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Transportation, Treasury, Housing and Urban Development, the Judiciary, the District of Columbia, and Independent Agencies Appropriations Act, 2006

Location: Washington, DC



Mr. PRYOR. Mr. President, I rise today to voice my disappointment and frustration with provisions included in this conference report that severely weaken critical consumer protection law for those that ship household goods using commercial movers.

As the ranking member of the Commerce Committee's Consumer Affairs, Product Safety, and Insurance Subcommittee, as a former State attorney general, and as a leading member of the Committee's Surface Transportation Subcommittee for motor carrier issues, I must express my outrage that this conference report undermines the consumer protections for victims of unscrupulous movers that were part of the transportation bill, known as SAFETEA-LU, signed into law less than 4 months ago.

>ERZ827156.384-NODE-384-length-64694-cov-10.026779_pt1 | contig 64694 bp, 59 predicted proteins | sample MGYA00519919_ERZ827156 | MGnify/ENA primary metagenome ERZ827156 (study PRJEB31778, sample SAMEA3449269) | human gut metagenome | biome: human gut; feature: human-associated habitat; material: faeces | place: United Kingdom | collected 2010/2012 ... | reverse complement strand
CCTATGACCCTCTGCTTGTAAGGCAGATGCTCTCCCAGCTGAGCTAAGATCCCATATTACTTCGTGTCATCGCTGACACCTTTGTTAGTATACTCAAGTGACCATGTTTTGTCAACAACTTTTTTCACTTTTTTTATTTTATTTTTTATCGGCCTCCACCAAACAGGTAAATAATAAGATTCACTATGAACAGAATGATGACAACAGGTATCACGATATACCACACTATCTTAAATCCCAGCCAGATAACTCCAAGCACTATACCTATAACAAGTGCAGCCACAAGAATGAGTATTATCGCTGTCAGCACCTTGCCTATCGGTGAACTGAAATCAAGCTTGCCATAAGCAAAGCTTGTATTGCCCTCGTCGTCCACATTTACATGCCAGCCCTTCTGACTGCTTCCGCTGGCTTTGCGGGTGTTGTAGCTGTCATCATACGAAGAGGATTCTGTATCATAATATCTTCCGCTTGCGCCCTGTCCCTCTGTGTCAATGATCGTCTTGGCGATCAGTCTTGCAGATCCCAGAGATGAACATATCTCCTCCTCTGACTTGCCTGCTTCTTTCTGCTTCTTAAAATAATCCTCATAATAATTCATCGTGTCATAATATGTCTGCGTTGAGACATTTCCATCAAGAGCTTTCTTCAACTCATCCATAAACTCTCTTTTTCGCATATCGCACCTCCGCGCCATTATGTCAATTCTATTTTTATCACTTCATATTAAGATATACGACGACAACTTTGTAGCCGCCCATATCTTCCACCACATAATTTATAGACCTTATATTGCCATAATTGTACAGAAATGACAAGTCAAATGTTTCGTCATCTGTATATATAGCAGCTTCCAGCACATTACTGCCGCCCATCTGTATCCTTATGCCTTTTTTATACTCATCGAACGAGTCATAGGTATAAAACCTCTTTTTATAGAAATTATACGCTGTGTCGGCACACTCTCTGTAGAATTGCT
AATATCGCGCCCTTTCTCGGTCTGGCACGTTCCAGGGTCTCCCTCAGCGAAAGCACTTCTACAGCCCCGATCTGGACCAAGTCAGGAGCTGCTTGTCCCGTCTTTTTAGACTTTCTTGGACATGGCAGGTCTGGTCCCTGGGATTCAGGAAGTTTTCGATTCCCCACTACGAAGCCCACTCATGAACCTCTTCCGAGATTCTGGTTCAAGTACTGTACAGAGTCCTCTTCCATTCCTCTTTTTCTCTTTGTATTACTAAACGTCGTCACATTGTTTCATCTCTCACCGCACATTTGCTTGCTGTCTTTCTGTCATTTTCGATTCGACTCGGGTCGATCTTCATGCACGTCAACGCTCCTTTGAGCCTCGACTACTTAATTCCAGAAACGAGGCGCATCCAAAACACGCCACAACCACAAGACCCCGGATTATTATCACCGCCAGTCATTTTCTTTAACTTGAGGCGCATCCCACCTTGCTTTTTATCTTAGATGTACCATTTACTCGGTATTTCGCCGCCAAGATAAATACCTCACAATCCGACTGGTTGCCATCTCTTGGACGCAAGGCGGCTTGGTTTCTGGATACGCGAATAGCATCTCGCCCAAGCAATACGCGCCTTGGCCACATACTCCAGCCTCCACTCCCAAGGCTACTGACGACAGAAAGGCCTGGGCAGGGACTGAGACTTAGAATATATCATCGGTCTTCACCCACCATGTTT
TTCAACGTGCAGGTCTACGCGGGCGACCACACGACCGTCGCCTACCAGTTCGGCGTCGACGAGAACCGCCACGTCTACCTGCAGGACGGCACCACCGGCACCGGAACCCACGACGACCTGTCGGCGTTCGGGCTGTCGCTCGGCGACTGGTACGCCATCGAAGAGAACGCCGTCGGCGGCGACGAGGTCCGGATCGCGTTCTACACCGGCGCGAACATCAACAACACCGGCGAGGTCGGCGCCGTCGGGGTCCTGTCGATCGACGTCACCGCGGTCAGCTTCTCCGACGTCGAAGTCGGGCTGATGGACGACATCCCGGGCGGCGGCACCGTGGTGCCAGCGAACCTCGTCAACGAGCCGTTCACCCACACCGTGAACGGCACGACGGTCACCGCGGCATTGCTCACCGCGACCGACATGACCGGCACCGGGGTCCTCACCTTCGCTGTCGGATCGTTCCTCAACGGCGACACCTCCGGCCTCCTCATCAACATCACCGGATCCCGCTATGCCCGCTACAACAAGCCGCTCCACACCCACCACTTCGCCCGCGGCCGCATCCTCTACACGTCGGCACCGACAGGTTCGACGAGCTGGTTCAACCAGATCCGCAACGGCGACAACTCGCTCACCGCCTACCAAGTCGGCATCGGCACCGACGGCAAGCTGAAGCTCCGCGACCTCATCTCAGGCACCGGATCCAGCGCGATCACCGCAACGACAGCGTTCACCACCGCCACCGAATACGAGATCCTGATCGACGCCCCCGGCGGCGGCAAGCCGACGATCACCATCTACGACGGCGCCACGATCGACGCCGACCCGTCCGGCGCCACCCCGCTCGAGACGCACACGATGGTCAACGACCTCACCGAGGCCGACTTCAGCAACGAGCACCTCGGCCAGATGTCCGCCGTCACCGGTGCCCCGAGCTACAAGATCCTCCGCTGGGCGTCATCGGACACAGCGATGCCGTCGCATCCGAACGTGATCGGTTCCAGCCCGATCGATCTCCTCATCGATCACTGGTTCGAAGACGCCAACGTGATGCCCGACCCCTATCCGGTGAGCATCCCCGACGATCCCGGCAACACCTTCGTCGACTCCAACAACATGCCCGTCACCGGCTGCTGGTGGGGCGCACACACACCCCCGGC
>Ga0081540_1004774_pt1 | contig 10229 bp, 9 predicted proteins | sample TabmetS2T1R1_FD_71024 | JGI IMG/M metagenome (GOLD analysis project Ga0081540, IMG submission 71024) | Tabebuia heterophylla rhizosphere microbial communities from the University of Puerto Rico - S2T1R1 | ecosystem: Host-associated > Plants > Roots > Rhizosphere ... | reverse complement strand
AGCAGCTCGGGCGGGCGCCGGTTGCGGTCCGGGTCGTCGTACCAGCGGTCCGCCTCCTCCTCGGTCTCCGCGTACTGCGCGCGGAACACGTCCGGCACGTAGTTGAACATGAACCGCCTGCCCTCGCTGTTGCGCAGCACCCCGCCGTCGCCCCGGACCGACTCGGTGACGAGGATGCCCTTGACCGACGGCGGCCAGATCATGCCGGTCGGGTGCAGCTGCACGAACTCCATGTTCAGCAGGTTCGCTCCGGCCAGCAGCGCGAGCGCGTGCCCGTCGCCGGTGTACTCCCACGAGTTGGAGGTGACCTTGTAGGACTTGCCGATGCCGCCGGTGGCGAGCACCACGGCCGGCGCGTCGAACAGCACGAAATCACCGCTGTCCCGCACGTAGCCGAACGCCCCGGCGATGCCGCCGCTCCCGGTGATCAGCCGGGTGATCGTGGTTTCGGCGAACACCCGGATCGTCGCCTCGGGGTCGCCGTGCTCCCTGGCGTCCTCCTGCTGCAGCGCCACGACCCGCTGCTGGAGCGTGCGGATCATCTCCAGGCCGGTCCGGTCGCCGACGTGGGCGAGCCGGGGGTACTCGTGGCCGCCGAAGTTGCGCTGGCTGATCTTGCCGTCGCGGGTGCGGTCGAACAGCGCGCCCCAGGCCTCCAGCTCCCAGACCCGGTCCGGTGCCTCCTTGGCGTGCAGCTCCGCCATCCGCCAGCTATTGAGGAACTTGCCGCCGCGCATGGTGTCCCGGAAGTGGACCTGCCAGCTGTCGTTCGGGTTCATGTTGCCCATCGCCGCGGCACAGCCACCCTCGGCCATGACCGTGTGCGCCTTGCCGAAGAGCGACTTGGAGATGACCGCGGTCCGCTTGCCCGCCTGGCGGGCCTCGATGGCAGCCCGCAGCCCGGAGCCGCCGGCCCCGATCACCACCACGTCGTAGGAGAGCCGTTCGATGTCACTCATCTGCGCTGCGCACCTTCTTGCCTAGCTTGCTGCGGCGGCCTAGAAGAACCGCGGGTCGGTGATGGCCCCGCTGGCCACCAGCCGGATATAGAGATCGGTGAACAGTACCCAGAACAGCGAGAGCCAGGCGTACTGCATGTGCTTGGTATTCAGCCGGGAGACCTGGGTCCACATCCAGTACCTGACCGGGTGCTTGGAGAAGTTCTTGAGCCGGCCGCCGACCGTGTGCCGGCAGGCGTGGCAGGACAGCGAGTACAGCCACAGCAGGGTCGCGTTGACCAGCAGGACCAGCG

These provisions were inserted despite commitments I received to the contrary. We had an agreement that we would not seek to modify the household goods consumer protection language within the Commerce Committee's jurisdiction beyond an amendment that was offered as part of the floor consideration of this appropriations bill in the Senate.

Instead, over the objections of myself, Senator Inouye, Senator Stevens, Senator Lott, and the leadership of the House Transportation and Infrastructure Committee, this new language was forced into the conference report in order to protect a few big moving companies from increased public accountability.

Adding insult to injury, provisions that were specifically rejected during the conference on the transportation bill this summer were included in addition to language that goes well beyond those items and further undercuts the work Congress did to aid consumers who face fraud, extortion, and abuse at the hands of unregulated moving companies.

As a former State attorney general, I know the public benefits from local and State officials who are dedicated to protecting consumers. Over the past year, picking up on work begun by Senator McCain, and working with Senators Lott, Inouye, and Stevens, I have tried to find ways to assist the many citizens from all across this country who have been victimized by moving companies and have nowhere to turn.